We’ve mentioned gaming already and while that shortfall is very much focussed on hardware (lack of video capability), there’s also a software shortfall in that major titles aren’t brought to ChromeOS. That extends to some of the mainstream video and photo editing options being notable by their absence. This certainly isn’t due to a lack of processing power, more likely the software developers lack the willingness to introduce another platform to maintain their software on.

The other issue that some users will face, is that — while improved greatly — some apps just aren’t designed for bigger screens. So while they do work, they’re clumsy in their implementation making the ChromeOS experience a little less polished.

The user experience

Setting up a ChromeOS device these days is as simple as putting your Google username and password into the device. Particularly if you’ve got a decent set of plugins in Chrome, your daily workflow just transfers over. All you need to do is to install any further apps you use from the Play Store. If you’re an Android user or a regular Chrome, or ChromeOS user the Chromebox will be a really smooth, comfortable transition. Having access to any app you regularly use, makes this an option to do as much, or as little as you may want it to.

Whether you choose to leave the box on or boot it each time you want to access it’s a near-instant access device. The login screen will be ready for you in mere moments from hitting the power button, or keyboard to wake the device. As a productivity tool, I found myself going to the Chromebox during testing more than with my tablet or notebook. It could easily sit under a TV to stream media through, as a simple desktop machine or even as a second setup available to use low power but achieve a lot.


The market for Chromebox (or Chromebook) devices is potentially huge from home users and education, to corporate. If you’re looking to use ChromeOS in the workforce, there might be some workflow adjustments needed but it’s very capable as a platform. The lack of mobility for the Chromebox could present an issue for some, particularly considering the prices:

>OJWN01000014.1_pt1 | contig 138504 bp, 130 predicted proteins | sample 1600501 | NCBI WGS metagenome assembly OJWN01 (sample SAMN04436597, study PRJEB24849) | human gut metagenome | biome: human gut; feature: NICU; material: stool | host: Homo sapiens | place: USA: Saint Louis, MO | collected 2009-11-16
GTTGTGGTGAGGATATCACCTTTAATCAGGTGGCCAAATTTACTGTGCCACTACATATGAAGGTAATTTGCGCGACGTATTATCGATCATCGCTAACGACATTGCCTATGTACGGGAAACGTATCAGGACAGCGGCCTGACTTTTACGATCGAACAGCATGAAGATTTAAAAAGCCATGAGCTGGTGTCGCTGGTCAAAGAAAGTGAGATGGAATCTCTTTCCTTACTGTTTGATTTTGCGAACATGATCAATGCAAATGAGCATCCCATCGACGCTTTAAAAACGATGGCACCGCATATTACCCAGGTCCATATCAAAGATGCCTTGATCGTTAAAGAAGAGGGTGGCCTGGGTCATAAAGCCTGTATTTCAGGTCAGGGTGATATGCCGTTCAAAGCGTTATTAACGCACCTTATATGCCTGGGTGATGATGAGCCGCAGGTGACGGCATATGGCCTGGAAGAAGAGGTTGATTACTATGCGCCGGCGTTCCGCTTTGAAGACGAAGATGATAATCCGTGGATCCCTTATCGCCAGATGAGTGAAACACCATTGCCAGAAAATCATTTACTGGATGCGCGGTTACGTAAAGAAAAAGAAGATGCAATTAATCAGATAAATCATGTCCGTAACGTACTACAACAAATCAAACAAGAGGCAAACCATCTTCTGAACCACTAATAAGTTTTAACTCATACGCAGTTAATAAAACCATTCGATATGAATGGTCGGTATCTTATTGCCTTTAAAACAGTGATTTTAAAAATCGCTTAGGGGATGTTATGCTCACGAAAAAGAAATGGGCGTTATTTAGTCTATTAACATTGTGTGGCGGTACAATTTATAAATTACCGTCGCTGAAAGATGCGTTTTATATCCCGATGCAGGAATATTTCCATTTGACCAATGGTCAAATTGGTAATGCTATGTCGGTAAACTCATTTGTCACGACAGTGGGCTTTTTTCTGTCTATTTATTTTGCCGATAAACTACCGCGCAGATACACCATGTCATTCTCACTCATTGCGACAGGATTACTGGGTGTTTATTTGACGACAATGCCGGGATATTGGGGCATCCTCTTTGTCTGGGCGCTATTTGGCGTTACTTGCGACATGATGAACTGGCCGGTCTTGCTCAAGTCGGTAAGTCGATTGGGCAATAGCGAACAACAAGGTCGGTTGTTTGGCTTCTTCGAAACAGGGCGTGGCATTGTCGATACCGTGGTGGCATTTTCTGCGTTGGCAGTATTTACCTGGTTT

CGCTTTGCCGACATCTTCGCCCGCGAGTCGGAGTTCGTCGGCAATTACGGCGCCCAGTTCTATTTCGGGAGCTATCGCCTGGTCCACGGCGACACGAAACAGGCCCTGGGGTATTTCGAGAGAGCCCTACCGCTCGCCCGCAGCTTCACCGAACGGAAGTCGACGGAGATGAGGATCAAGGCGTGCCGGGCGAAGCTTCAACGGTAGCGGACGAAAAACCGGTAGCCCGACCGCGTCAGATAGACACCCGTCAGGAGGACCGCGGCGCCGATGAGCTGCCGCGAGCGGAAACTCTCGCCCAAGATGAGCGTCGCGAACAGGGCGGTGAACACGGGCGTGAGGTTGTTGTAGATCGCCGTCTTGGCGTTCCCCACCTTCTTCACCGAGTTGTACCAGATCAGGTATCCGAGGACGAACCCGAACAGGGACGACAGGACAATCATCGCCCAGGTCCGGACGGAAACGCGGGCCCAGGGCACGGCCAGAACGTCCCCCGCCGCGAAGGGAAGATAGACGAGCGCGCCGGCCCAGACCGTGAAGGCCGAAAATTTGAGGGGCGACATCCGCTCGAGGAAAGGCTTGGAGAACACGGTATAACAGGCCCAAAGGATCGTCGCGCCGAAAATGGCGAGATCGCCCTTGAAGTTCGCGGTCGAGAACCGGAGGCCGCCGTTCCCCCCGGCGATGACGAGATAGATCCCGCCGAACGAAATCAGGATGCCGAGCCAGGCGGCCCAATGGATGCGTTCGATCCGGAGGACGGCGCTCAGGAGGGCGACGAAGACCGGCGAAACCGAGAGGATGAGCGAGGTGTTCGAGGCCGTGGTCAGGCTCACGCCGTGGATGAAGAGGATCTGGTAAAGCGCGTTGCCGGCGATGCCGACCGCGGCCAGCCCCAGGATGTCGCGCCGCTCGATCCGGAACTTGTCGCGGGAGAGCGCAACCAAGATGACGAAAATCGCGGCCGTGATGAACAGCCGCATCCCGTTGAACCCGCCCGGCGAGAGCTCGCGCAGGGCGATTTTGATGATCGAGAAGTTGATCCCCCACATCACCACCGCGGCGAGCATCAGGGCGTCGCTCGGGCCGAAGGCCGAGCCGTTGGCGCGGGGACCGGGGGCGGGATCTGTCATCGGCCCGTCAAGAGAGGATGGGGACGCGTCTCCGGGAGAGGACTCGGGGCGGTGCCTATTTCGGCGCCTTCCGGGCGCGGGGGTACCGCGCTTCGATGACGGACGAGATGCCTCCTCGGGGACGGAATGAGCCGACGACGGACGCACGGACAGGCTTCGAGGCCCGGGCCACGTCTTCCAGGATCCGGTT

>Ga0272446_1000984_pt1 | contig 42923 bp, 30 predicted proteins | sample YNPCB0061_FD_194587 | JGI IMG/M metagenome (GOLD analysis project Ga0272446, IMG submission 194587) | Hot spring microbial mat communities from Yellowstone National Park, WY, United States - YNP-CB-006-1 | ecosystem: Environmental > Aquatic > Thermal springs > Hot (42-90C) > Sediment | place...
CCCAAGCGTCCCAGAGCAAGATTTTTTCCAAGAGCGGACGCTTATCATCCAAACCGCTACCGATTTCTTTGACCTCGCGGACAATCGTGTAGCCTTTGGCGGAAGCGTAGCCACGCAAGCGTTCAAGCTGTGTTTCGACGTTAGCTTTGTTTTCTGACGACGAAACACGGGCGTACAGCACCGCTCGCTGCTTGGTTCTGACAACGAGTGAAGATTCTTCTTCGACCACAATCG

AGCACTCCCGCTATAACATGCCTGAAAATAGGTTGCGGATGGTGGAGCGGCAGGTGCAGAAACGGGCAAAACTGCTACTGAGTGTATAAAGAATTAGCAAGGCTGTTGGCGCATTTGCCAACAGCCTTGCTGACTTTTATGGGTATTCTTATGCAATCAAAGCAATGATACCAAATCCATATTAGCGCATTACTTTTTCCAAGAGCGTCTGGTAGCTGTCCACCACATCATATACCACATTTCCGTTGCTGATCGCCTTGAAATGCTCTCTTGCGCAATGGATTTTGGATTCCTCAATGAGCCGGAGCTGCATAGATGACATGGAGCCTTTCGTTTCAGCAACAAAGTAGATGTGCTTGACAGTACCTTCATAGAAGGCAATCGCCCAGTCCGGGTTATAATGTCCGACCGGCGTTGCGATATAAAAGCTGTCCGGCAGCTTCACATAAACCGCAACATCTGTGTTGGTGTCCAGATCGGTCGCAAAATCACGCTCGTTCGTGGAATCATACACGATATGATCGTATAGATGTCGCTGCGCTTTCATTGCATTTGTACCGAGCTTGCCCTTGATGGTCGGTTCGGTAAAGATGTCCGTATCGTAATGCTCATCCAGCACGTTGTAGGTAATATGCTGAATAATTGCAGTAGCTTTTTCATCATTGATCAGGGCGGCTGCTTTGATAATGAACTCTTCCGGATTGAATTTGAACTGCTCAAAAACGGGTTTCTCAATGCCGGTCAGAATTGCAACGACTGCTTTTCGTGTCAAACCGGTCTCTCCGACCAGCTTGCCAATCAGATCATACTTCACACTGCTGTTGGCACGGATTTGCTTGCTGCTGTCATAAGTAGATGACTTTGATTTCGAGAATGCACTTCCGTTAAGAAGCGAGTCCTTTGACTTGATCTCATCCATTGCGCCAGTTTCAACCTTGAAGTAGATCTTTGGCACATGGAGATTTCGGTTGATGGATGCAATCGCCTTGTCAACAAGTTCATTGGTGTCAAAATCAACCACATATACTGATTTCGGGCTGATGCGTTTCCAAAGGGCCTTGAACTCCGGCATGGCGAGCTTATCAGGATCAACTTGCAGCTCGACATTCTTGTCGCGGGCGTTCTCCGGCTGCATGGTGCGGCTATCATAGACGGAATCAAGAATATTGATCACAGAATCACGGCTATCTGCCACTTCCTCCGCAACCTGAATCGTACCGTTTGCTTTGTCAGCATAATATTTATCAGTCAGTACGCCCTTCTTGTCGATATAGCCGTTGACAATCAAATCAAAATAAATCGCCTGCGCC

• The Celeron model costs $629.00
  • The i3 model costs $819.00
  • The i5 model costs $1,079.00
  • The i7 model costs $1,499.00

Now for that, you could easily grab yourself a decent white box, or even a gaming machine. Those options could also, through versatility, meet more needs. But if you don’t need those higher functions (video editing, gaming etc) of a Windows machine, then a Chromebox could be an outstanding solution for you and your family. It only takes moments to set up, has huge versatility and will automatically update (remaining secure) for years to come. If a Chromebox is going to meet your needs, it’s a one-off investment that will continue to deliver for you at a consistent level for years to come.

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If only there were any of these to buy ! No stock anywhere in Australia from the resellers.


These obscenely overpriced crippled pieces of ewaste, deserve a marketshare of less than zero percent.
That your article describes how a purchaser can readily get a Real Computer for the price paid for these pieces of garbage, is why these pieces of ewaste need to fail in the market.